Before the game one of the commentators describes the Dogs perhaps unnecessarily as having been ‘a carcase on the football landscape’, but Bevo in the pre-game interview suggests ‘there’s a bit of glue there’. Danny McGinlay’s so smart run-through banner says: ‘We’ve beaten all the others/ defied all the odds./ Today this team of puppies/ become true Bullgods’.
The first quarter is one of relentless pressure — no biff, nothing unbecoming, nothing spiteful. These teams are going to win by beating rather than bashing the other side. Just relentless pressure, as Dennis Cometti says, like a game of pinball. The Swans miss two easy shots, and so go eight points up rather than 18. That helps. Cordy (Z.) misses Lachie Hunter clear in the goal square but then produces a remarkable tackle and kicks a goal from the boundary line. Buddy Franklin has rolled his ankle but Hamling has beaten him one-on-one twice already. No one is ahead. Neither team has got off to their lethal flying starts.
One minute into the second quarter Tom Boyd, the six million dollar flop, kicks a very difficult goal from an un-Tom-Boyd-like mark. Hamling and Roberts, journeymen at best, are playing the games of their lives in the backline. The Swans’ Grundy takes something that looks a lot like a mark, but eventually it spills and Tory Dickson cleans up for a goal. Picken gets another beauty. At the 12 minute mark we’re 16 points up. JJ is getting a lot of the ball but keeps kicking it to the opposition. Josh Kennedy, such a good player, has just cut loose for the Swans. Bang, a goal. Bang, a minute later. Another one. The Swans are getting on top. They’ve kicked four goals in seven minutes. Toby McLean gets a dodgey free and then just before half-time has a no-look snap from a scrimmage in front of goal, and after an 11-goal quarter it’s the Swans by two points.
At half time we get a look at Bob Murphy, floating round in some disembodied state, madly chewing gum, his eyes glazed and impenetrable, clapping his hands in some sort of dedicated but directionless encouragement. Disposals 198-197; inside 50s 25-24; contested possessions 80-79; time in the forward half? Exactly 50-50. Even watching the replay for the third time my palms get sweaty.
Tippett, who without dominating has been playing well — the Swans are no pushover at the best of times — takes a good mark but misses with his kick. Tommy Boyd has somehow developed soft hands to go with his wrists of steel and his usual stiff-arm marking style. From a play he has initiated, Dickson flicks one through and the crowd goes insane. We’re ahead again. Jack Macrae gets a whack on the head from Laidler after a mark. Fifty metres (always a very useful penalty). But he hooks it, a big chance, missed. Jake Stringer kicks another possession out of bounds on the full. He couldn’t hit a barn door today. There’s a scoring lull, but it’s full of incredible tackling, full of lucky and unlucky bounces, endless half volleys: nothing is clean possession. Rampe stands in a tackle and gets pinged for holding the ball. A margin call. Free kick count 17 to 4 our way, but there have been plenty of games over the years where it’s gone the other way. Might be our turn; success breeds luck perhaps. The Bont has come good and Boyd (T.) takes two more killer marks. At three-quarter time we’ve had 7 of the last 10 scoring shots, but we’re still only eight points up. Have we squandered the championship quarter?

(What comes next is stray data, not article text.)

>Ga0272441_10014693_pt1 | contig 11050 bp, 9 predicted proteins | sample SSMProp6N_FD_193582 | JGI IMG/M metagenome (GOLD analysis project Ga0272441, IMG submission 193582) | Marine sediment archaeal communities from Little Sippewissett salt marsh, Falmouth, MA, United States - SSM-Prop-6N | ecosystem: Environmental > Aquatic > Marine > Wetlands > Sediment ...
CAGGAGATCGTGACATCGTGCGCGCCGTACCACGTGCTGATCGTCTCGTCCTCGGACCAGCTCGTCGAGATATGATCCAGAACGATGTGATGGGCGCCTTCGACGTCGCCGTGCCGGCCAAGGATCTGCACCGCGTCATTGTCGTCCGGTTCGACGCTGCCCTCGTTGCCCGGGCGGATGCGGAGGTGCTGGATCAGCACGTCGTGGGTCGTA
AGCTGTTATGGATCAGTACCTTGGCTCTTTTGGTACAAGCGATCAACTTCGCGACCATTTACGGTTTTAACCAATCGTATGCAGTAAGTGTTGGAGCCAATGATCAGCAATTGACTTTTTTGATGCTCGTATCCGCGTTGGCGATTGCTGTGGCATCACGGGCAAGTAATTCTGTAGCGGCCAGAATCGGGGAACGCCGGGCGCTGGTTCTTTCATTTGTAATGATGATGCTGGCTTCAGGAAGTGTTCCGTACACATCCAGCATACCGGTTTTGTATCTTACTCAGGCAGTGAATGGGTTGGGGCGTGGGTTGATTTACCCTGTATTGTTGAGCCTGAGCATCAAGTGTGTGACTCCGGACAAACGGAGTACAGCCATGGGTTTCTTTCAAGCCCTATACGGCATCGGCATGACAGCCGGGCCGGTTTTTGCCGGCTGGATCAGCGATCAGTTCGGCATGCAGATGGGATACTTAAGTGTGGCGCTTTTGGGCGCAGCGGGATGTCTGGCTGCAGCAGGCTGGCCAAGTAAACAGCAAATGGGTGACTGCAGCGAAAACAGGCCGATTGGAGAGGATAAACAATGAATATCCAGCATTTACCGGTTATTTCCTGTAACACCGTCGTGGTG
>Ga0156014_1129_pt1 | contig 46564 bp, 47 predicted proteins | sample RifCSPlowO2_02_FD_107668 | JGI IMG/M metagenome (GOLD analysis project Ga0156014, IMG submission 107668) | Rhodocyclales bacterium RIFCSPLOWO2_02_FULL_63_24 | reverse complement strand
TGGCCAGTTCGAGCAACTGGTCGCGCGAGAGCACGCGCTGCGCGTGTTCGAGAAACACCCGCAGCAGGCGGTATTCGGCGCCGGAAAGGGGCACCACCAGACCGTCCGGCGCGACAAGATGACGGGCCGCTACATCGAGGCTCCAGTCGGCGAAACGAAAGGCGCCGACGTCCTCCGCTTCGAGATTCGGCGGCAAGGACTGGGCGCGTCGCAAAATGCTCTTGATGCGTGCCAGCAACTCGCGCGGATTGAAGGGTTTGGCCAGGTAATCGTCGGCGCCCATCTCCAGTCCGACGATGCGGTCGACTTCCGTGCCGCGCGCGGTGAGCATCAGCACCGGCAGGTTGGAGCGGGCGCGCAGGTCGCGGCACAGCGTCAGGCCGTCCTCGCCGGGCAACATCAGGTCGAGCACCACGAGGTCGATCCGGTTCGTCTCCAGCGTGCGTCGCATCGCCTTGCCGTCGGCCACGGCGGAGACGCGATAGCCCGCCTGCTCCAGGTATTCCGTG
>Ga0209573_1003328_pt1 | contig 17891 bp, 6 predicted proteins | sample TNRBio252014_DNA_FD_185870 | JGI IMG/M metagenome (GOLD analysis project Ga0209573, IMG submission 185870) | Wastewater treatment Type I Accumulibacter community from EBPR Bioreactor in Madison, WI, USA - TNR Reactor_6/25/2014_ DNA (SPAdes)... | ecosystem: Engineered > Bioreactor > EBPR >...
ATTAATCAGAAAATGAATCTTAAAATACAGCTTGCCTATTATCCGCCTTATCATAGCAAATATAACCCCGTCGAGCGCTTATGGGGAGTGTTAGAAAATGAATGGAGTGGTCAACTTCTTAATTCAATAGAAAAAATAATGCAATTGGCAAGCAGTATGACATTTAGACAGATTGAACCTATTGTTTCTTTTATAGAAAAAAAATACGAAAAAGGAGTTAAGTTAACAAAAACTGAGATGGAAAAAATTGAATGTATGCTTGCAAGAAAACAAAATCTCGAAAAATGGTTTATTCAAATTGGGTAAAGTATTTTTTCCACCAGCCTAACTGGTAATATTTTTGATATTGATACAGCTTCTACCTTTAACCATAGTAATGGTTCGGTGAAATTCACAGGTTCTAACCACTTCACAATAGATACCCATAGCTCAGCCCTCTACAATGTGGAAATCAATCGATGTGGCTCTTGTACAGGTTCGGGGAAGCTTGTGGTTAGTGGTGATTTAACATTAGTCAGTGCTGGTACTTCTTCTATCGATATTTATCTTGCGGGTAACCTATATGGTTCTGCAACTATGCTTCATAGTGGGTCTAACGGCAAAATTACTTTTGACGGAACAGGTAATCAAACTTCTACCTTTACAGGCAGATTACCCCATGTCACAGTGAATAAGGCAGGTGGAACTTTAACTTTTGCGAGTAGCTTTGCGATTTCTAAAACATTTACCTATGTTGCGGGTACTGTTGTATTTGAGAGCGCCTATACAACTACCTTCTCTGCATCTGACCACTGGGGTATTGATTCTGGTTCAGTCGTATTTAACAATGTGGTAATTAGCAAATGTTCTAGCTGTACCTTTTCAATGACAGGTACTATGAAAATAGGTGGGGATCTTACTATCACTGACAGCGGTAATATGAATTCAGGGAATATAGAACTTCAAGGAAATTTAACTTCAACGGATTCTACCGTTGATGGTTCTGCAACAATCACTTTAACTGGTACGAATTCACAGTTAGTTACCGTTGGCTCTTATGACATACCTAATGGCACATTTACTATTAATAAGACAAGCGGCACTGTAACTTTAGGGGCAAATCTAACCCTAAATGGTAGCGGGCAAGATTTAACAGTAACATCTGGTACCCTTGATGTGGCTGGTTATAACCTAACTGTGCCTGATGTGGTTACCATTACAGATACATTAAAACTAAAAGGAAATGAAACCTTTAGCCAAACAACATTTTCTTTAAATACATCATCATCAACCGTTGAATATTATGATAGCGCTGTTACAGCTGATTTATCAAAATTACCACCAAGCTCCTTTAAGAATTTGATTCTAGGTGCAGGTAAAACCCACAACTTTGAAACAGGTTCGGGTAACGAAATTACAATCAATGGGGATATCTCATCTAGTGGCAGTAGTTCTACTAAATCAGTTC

Last 30 minutes for the year. Four minutes in Buddy gets a goal and Papley has already kicked a point — so there is one point in it. Is this the end? The Sydney steam roller about to come good? 12 minutes to go and Jakey finds a trademark stroke of genius and gets one from nowhere out of the back of a pack. They can’t break us. Not yet.
Mr Ainsworth has watched the game a number of times wondering just when it was that we were going to win. I say it was this.
Thirty metres from the goals Papley kicks into Biggs, the man on the mark. Biggs follows up but is tackled. Dalhaus gets a tap forward. Lloyd (Swans) picks it up but Biggs smothers his handpass. Macrae gets it, off to Dunkley who handpasses ahead of Biggs yet again. Cordy (Z.), shorts pulled off displaying his nether regions, gets it out of a pack but can’t quite get it onto his boot. It spills to Daniel who gets it to Tom Boyd who kicks into the back of Stringer. It’s in the air. Biggs gets it again but is immediately stripped. A Swans handpass, desperate and misdirected, is picked up by Dunkley, to Macrae who somehow flicks it off his boot over to McLean who spills the mark into the path of Picken who picks it up and goals.
From Papley lining up to kick the ball until the goal umpire has raised two fingers, time elapsed: 39 seconds. (A chauvinistic moment, Australian Rules football, surely the greatest of all team games.) The turning point wasn’t Picken’s goal. It was the absolute determination in that passage of play, this late in the game, to keep control of the direction of the ball. We’re seven points up and there are still seven minutes to play. Enough time to lose it, but not if we play with that sort of desperation.
In his game day ‘Age’ article Bob had also written, ‘I’ve tried to explain with varying degrees of success that en masse we are an uncomplicated group. That doesn’t mean simple, only that these Bulldogs have a gift for simplifying things. Considered as music, we have some virtuosos with classical training. But for the most part this is a garage rock band. Tell us when the game starts, we’ll plug in and crank it up to 11.’ With seven minutes to go in the last quarter they were still at 11, even 11.5. They weren’t going to lose it from here.